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Troy absolute

Of particular national interest are the results of 14C-dating of a stratigraphically continuous series of animal bones from area D9 in the inventory of the Tübingen Troia project.

  • Runtime: 01.01.2018 - 31.03.2020
  • Supporter: Henkel-Stiftung

A high-precision absolute chronology for Troy as a reference site for the Bronze and Early Iron Age between the Balkans and the eastern Mediterranean

Abb. 1: Graphitisation plant in the 14C-preparation laboratory, Photo: C. Breckle, rem, CEZA

Even though the project, which is supported by the Henkel Foundation, may initially have a specific problem with the site, it is precisely this problem that leads to the actual scientific, supra-regionally significant main concern of the project: Due to a strong increase in archaeological source material, the chronology of the Anatolian FBZ and MBZ has repeatedly undergone major modifications in the recent past, whereby the parallelization of the respective sites was partly based on typological aspects and partly on newly available 14C data.

Due to its extremely extensive find material and the singular stratigraphy, which, starting from FBZ I, covers all cultural stages up to Late Antiquity almost without interruption, Troia assumes the role of a central reference site, not least of all mediating between the Anatolian and Aegean cultural spheres. However, due to the lack of adequate absolute chronological key data for several directly consecutive Early and Middle Bronze Age occupation horizons, a comparative comparison of Troia with other sites quickly becomes limited in terms of content – and methodology; depending on the researcher, up to 150 years of variance exist for one and the same period with regard to their beginning and end, a circumstance that can currently only be remedied by providing a sufficiently large quantity of accelerator mass spectrometer (AMS) 14C data on short-lived samples.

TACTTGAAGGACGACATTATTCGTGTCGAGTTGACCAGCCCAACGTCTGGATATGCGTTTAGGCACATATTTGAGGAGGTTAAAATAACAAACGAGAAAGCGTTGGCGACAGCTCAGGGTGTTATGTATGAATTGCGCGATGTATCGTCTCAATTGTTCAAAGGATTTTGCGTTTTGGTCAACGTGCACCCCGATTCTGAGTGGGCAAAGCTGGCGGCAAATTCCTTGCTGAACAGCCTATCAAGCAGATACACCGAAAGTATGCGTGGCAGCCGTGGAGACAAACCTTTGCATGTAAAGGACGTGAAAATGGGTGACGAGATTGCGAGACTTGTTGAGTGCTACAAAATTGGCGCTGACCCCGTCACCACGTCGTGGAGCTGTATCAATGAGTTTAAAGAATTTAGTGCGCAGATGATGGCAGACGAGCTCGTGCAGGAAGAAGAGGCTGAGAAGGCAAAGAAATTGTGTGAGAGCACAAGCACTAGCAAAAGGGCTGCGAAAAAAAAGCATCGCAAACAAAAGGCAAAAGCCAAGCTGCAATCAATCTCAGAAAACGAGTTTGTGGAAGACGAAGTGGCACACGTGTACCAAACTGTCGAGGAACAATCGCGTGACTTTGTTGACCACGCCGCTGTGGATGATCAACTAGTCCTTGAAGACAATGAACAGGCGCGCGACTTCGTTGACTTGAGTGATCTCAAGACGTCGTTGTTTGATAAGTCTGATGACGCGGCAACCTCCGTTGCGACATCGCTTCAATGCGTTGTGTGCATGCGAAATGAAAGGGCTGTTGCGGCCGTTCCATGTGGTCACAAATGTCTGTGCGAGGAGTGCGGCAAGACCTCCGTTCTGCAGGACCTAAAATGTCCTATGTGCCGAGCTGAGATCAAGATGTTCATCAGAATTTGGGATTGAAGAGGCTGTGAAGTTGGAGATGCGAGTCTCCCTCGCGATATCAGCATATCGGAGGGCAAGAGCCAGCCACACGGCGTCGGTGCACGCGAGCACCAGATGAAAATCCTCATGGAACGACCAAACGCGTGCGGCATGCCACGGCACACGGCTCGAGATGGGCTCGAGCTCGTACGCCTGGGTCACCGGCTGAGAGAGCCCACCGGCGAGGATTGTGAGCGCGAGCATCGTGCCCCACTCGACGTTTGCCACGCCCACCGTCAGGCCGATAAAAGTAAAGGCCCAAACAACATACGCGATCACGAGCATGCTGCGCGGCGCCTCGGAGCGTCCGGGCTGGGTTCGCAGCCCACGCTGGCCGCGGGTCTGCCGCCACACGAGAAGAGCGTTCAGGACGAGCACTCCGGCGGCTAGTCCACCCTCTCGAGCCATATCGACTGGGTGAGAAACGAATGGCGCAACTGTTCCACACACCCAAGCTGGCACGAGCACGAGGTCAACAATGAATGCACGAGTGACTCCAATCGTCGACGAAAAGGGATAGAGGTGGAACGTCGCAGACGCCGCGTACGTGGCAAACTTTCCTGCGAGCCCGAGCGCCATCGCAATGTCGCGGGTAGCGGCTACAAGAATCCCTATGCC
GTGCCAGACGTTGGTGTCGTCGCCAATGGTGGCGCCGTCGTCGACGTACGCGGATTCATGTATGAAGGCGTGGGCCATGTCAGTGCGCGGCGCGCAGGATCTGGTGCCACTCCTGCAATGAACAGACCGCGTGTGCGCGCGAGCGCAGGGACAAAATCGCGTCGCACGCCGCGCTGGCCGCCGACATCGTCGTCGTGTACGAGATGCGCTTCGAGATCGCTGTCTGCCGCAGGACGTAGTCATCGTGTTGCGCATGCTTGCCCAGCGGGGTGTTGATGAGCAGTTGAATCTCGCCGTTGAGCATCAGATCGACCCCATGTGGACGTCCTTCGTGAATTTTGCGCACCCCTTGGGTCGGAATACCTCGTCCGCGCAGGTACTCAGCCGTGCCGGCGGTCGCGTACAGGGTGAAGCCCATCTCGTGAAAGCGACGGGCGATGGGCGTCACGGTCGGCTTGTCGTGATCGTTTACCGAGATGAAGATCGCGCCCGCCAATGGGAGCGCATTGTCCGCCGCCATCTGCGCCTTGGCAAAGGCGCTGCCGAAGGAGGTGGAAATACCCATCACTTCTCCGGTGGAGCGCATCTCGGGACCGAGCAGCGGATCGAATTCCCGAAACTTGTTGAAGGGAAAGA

Report

Abb. 2: Preparation of bone samples for 14C-dating, Photo: C. Breckle, rem, CEZA

Of particular national interest are the results of 14C-dating of a stratigraphically continuous series of animal bones from area D9 in the inventory of the Tübingen Troia project. In this area it is possible to use the 14C-method to make further statements regarding the controversially discussed end of the Late Bronze Age settlement of Troia.

The 252 14C data already available offer a unique opportunity to adequately close numerous chronological gaps in Bronze Age to Iron Age research between Central and Western Anatolia on the one hand and the Balkans and Greece on the other. These gaps still exist despite 150 years of partly intensive investigations and discussions. The results should provide a reliable, long-term reference framework based on 14C-AMS measurement technology for a large part of the sites located in the area concerned and beyond.